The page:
There is, of course, a more innovative formal response to our simulpast available to us, and it lies in black music, in particular the contemporary legacy of the sound collages—black American, white pop, European classical—that you could hear a full decade ago in Afrika Bambaataa’s “Planet Rock” and Grandmaster Flash’s “Wheels of Steel.” What these records did was jam the serial present, where everything rubs up against everything else, into a form . Their synthesizers, rhythm machines, and loops in effect presaged the digital sampling technology of the mid ’80s and all that ensued. In doing so, they flung down a gauntlet that has rarely been taken up by white rockers but that inspired some of the most successful music of the past year. It is now standard practice for dance producers, working in a home studio, to time-stretch 20- or 30-year-old material into a new record. To take a recent transatlantic club favorite, produced by Kenny “Dope” Gonzalez in Brooklyn, the Bucketheads’ “The Bomb! (These Sounds Fall into My Mind)” melds Chicago’s “Street Player” (1980) and original material into a 15-minute epic of endless perceptual recombinations, always within the grid of the beat. Here is the loop-de-loop of our time made audible.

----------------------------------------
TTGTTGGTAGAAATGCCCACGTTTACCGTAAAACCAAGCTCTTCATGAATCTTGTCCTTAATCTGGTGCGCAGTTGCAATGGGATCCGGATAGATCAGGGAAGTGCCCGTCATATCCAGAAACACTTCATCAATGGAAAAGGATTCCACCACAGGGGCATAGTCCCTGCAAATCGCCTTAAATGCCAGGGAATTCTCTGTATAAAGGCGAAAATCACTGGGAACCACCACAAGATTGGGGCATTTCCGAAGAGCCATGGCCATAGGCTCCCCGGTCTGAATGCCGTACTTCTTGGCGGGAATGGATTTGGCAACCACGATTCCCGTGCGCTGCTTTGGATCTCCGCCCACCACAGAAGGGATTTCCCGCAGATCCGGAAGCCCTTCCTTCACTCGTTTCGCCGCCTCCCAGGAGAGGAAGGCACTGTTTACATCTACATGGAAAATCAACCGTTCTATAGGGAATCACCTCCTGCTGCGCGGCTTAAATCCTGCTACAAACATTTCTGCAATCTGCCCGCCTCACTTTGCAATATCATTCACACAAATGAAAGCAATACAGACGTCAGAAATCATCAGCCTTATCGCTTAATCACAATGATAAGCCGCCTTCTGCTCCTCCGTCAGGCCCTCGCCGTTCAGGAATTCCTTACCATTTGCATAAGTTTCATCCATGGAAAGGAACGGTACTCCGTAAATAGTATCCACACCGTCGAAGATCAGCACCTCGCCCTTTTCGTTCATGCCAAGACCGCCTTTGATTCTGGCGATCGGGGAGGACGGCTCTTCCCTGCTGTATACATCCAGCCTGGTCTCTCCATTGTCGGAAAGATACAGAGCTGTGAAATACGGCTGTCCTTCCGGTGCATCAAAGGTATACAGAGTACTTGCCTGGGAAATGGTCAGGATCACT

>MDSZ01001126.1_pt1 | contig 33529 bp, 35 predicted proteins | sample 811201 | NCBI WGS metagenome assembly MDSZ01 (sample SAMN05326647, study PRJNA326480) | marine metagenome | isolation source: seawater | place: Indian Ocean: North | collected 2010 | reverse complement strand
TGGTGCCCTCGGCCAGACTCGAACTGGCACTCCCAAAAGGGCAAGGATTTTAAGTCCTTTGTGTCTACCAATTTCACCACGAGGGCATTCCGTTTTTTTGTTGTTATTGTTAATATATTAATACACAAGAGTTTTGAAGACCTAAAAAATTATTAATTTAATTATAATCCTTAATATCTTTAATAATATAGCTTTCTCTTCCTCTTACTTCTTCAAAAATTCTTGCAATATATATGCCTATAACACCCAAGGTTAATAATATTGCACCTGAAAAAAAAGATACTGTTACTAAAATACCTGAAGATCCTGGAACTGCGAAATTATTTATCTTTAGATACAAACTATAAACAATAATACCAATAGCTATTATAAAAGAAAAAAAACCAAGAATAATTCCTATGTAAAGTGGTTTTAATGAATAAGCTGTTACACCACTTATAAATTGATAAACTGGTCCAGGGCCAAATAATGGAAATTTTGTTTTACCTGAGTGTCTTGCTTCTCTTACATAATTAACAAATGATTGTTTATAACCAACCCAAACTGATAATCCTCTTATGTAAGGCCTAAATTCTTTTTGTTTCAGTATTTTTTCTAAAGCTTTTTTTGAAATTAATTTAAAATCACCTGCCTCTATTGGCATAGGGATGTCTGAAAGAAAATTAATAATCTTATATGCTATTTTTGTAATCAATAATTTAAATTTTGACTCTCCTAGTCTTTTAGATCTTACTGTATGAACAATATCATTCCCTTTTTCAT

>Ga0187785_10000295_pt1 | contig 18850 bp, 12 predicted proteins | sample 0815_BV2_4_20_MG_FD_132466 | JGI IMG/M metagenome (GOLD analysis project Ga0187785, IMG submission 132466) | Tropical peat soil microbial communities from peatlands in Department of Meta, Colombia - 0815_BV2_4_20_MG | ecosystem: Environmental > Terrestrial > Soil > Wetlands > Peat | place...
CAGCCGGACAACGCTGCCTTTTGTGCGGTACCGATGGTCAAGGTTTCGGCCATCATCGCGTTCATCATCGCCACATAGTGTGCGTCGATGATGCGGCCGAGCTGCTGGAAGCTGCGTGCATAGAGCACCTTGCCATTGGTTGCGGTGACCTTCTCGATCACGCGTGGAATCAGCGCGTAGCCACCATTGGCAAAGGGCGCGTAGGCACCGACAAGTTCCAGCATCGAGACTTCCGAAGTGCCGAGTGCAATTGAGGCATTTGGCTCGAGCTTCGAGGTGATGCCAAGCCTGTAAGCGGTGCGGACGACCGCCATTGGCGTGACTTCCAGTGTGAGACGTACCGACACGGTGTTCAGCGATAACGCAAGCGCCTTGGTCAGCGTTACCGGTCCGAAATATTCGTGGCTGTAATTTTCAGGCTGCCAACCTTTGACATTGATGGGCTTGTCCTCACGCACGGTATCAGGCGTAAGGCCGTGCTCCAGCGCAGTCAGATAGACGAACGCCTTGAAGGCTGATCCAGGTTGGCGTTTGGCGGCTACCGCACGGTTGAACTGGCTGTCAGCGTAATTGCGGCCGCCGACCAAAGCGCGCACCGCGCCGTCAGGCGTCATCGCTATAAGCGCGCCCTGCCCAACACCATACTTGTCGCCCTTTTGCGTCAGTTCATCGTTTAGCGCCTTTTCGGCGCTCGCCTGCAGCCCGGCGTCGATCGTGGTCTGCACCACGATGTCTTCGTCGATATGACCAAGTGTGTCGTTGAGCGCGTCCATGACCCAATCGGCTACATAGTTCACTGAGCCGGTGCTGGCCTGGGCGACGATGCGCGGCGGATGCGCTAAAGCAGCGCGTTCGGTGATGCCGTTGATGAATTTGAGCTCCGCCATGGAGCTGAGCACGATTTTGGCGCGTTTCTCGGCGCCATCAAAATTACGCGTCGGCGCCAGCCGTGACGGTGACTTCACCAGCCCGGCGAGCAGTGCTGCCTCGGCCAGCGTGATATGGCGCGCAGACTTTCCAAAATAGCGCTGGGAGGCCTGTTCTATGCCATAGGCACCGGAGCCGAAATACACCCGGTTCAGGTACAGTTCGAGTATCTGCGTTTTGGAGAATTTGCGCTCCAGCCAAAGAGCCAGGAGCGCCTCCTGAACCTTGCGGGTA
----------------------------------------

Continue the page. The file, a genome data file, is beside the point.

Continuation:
Tricky’s self-produced trip-hop masterpiece Maxinquaye features a cover of Public Enemy’s “Black Steel in the Hour of Chaos” recast as a grunge rock track with a teenage female vocal. It was a pop hit. Tricky’s iconography suggests he revels in a black appropriation of the angry, artificial, androgynous disturbance usually associated with white rock privilege. On Shy FX’s album Just an Example, blaxploitation and horror soundtracks are cut up with cheesy TV/radio actuality and vintage Hollywood soundbites into an examination and celebration of the gangster as black stereotype. This is the U.K. version of the “life on the streets” fantasy that is a constant of gangsta rap, yet in place of the gangstas’ own problems with authenticity—the court cases involving Tupac Shakur and Snoop Doggy Dogg—jungle (like “nigga,” a racist term beamed back against the oppressor) is a perceptual and formal mind-fuck, setting reggae’s slow bass against video-game percussion (hyperspeed ’70s breakbeats). Time-stretching everything, jungle is time travel made audible and in your face.

Music like this shows that, despite the many doomsayers, this is a great time for pop, which still has an unrivaled power to reflect and shape everyday experience. If broken down, folded, and manipulated rather than painstakingly re-created, the past can be a source of inspiration rather than a millstone. Indeed, its function in music may show us how to deal with its pressure in other media, in other areas of life. The problem with much of the living-in-the-past we’re getting is that it diverts attention and energy from pop’s perennial function: to summon up the present. Pop’s signal strength, which reclaims it from the dead time of history, is that because it is so involved with the Now, it maintains a constant capacity to regenerate, changing faster than any other medium. Speed is power, and right now someone somewhere is working on a new juxtaposition of sound that will change the way we see the world.

Jon Savage is a writer living in London. He is coeditor, with Hanif Kureishi, of The Faber Book of Pop.